In this post, we’ll cover how to perform conditional logic with Terraform. It’ll be a little weird looking for those who are not used to the Terraform declarative syntax. There are only a few ways to do conditional logic with Terraform:

  • Ternary: This is useful for expressions with conditional return values types like String, List, Map, etc. We’ll cover a few examples since the syntax has some caveats.
  • Count: This is commonly brought up as a way to perform conditional logic with Terraform. It’s how you conditionally create a resource itself.

Tenary: Simple Starter Examples

We’ll start with simple ternary examples. Note, we’re assigning value here. So the single equal sign (= vs ==) is not a typo.

output "a1" {
  value = true ? "is true" : "is false"
}
output "a2" {
  value = false ? "is true" : "is false"
}
output "a3" {
  value = 1 == 2 ? "is true" : "is false"
}

Running terraform apply results in:

$ terraform apply -auto-approve
Outputs:

a1 = is true
a2 = is false
a3 = is false
$

Ternary: Example with Functions

Here are some slightly more complicated examples using Terraform functions in the conditional expressions.

output "b1" {
  value = contains(["a","b","c"], "d") ? "is true" : "is false"
}
output "b2" {
  value = keys({a: 1, b: 2, c: 3}) == ["a","b","c"] ? "is true" : "is false"
}
output "b3" {
  value = contains(keys({a: 1, b: 2, c: 3}), "b") ? "is true" : "is false"
}

Running terraform apply results in:

$ terraform apply -auto-approve
Outputs:

b1 = is false
b2 = is true
b3 = is true
$

Ternary: Multi-line Expression Caveat

One caveat with the ternary operation is single-line vs. multi-line expressions. The ternary operator works well with a single line.

output "c1" {
  value = contains(["a","b","c"], "d") ? "is true" : "is false"
}

However, if we try to write the code with multiple lines, Terraform has problems compiling the syntax.

output "c2" {
  value = contains(["a","b","c"], "d")
            ? "is true"
            : "is false"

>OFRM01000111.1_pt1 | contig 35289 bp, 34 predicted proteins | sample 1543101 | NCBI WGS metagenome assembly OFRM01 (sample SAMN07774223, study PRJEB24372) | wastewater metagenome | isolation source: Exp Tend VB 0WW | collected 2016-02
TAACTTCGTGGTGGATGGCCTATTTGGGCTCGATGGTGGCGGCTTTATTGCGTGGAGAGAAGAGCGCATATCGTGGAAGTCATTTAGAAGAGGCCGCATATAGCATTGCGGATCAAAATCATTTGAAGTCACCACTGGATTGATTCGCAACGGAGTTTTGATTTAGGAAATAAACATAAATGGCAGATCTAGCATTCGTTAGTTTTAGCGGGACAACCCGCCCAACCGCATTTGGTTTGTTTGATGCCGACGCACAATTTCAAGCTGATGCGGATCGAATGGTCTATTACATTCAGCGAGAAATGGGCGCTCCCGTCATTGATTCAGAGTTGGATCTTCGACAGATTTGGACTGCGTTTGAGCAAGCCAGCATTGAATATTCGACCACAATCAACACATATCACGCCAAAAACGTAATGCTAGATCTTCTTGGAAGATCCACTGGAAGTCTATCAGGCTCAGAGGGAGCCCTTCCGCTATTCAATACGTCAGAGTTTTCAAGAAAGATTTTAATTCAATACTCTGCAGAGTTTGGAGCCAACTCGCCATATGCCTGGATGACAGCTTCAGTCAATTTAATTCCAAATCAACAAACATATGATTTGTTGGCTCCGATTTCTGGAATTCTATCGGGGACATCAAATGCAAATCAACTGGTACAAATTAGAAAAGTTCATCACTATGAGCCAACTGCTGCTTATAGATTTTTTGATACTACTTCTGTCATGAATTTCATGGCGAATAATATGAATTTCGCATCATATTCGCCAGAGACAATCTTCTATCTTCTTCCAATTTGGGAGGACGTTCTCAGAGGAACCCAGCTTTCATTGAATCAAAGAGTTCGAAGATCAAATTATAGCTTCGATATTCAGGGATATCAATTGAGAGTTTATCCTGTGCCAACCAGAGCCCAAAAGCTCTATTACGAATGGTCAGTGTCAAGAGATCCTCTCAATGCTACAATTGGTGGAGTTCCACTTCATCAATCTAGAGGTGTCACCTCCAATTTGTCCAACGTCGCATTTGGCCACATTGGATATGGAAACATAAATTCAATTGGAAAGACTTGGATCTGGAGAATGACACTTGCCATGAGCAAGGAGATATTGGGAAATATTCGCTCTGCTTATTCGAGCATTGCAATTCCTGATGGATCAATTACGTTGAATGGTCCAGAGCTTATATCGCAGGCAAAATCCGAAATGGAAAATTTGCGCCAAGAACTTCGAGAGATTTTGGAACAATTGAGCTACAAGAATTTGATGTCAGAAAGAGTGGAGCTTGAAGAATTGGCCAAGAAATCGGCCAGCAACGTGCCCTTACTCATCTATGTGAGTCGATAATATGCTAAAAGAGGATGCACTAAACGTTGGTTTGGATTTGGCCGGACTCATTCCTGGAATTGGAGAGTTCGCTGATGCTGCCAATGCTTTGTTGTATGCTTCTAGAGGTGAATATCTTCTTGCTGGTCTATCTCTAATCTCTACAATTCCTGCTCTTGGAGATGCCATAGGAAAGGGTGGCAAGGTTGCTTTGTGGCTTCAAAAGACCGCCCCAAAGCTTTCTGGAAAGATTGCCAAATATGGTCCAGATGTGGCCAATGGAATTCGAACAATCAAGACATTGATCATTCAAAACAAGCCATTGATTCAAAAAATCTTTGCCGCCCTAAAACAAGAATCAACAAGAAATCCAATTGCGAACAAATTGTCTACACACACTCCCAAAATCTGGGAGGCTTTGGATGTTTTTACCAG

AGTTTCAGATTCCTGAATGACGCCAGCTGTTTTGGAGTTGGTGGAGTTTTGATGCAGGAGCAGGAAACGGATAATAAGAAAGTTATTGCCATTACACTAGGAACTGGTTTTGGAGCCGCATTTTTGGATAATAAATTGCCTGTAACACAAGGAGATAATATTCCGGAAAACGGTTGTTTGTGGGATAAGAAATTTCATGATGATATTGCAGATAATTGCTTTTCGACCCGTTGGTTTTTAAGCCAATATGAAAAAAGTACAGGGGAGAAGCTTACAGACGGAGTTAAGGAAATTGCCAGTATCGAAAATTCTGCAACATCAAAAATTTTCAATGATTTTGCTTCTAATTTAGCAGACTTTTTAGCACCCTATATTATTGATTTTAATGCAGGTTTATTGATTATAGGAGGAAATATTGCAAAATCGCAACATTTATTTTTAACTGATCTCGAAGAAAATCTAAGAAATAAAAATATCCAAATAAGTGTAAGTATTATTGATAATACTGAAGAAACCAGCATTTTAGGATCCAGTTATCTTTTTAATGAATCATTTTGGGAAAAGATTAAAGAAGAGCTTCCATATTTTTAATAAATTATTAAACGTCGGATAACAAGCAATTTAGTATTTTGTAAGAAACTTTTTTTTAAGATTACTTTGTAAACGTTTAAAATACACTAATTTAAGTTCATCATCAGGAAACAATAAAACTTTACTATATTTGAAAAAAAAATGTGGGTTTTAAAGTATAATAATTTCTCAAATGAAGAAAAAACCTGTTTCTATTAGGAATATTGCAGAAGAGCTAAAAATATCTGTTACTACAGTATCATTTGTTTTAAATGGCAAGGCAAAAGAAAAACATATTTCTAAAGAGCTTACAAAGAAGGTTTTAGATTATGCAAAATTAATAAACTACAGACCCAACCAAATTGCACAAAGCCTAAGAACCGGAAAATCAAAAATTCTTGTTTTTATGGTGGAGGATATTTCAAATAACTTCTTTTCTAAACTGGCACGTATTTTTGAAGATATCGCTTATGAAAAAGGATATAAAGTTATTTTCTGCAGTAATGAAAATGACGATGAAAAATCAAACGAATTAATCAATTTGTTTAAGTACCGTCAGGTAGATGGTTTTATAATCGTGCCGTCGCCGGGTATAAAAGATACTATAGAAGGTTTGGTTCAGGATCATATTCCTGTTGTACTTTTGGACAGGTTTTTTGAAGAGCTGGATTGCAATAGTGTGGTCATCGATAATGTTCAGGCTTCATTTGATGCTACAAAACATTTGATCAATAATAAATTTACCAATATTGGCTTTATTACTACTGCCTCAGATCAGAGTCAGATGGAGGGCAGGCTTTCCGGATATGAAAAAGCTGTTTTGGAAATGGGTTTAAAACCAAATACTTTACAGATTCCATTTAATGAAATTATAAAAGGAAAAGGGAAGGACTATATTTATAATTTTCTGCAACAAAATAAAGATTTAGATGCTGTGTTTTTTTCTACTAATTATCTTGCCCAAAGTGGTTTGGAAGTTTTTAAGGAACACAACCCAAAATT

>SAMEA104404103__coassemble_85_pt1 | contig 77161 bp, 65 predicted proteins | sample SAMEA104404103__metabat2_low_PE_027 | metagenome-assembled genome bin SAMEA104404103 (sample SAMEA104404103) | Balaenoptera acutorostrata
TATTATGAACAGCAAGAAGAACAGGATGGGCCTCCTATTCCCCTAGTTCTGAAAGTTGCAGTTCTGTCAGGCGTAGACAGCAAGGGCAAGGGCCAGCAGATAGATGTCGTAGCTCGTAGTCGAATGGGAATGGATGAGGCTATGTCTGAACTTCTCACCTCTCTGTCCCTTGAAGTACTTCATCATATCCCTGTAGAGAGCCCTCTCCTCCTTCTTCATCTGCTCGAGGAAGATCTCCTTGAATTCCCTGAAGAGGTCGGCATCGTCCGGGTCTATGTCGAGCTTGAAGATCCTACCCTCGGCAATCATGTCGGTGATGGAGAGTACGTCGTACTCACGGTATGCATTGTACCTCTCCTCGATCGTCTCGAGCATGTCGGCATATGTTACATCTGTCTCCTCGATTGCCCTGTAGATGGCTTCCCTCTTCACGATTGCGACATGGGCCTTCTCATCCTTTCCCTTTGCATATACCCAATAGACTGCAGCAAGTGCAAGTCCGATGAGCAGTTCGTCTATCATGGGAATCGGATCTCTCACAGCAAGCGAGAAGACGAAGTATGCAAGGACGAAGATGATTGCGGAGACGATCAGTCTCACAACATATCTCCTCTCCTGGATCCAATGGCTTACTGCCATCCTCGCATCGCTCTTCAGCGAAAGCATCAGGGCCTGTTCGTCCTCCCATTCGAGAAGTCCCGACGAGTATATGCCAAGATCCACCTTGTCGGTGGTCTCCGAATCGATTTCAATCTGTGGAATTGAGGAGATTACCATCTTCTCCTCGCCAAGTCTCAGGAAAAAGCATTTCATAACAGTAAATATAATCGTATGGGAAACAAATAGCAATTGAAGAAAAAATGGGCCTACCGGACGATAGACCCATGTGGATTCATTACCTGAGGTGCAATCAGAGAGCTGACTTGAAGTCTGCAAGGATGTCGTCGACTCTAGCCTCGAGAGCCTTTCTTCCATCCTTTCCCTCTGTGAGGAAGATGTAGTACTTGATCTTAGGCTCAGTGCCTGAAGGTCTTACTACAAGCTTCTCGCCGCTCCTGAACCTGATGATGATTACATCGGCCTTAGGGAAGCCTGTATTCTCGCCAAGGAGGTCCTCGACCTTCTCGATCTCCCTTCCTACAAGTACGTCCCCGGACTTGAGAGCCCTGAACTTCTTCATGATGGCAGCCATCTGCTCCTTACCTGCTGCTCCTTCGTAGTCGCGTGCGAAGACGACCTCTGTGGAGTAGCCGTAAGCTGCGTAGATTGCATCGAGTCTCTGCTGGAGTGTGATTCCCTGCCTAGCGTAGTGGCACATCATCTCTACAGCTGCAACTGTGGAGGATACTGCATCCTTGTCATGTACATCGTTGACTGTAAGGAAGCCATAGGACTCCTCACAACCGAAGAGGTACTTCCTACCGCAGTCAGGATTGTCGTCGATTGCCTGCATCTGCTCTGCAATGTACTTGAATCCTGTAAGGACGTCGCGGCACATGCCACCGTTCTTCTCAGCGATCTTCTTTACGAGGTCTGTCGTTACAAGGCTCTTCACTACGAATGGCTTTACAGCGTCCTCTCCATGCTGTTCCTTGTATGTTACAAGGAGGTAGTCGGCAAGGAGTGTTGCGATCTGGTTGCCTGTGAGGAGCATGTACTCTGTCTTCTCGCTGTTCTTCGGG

}

The syntax error is something like this:

Error: Argument or block definition required

  on outputs.tf line 26, in output "c2":
  26:             ? "is true"

An argument or block definition is required here.

This is fixed by wrapping the multi-line ternary expressions with (...). Example:

output "c3" {
  value = (
            contains(["a","b","c"], "d")
              ? "is true"
              : "is false"
          )
}

I wished someone pointed out to me when first working with HCL, so I’m pointing it out for others to spare the time from figuring out.

Count Technique: Simple Examples

This may be the most common conditional Terraform technique people talk about since it can be used to create a resource conditionally. Count is really a looping construct, but we can abuse it to perform conditional logic.

First, we’ll look an an example that creates a resource:

variable "create1" {
  default = true
}
resource "random_pet" "pet1" {
  count = var.create1 ? 1 : 0
  length = 2
}
output "pet1" {
  value = random_pet.pet1
}

This results in:

$ terraform apply -auto-approve
Outputs:

pet1 = [
  {
    "id" = "superb-tiger"
    "length" = 2
    "separator" = "-"
  },
]

The key here is var.create1. When it is set to true, then count = 1, and this results in Terraform creating the random_pet resource. This is how you conditionally create resources with Terraform.

Here’s an example when the ternary condition is false:

variable "create2" {
  default = false
}
resource "random_pet" "pet2" {
  count = var.create2 ? 1 : 0
  length = 2
}
output "pet2" {
  value = random_pet.pet2
}

This results in:

$ terraform apply -auto-approve
Outputs:

pet2 = []

In this case, the resource is not created because count = 0.

An interesting aspect of using the Terraform count attribute is that the result of the resource declaration is no longer a single element. It’s an Array. This can be more clearly seen in the last example output with pet2 = []. This is useful info to note for the next post in this tutorial series.

Summary

In this post, we covered how to do conditional logic with Terraform. Conditional logic with the ternary operator is pretty straightforward. A ternary caveat is to make sure to wrap multi-line usage of it with parenthesis. The other commonly talked about conditional technique uses the count attribute. It’s how we can create resources conditionally. In the next post, we’ll start to cover loops in Terraform.

The source code for the examples is available at: terraform-hcl-tutorials/3-conditionals

Want It to be Easier to Work with Terraform?

Check out Terraspace: The Terraform Framework.

The Terraform HCL Language Intro Tutorials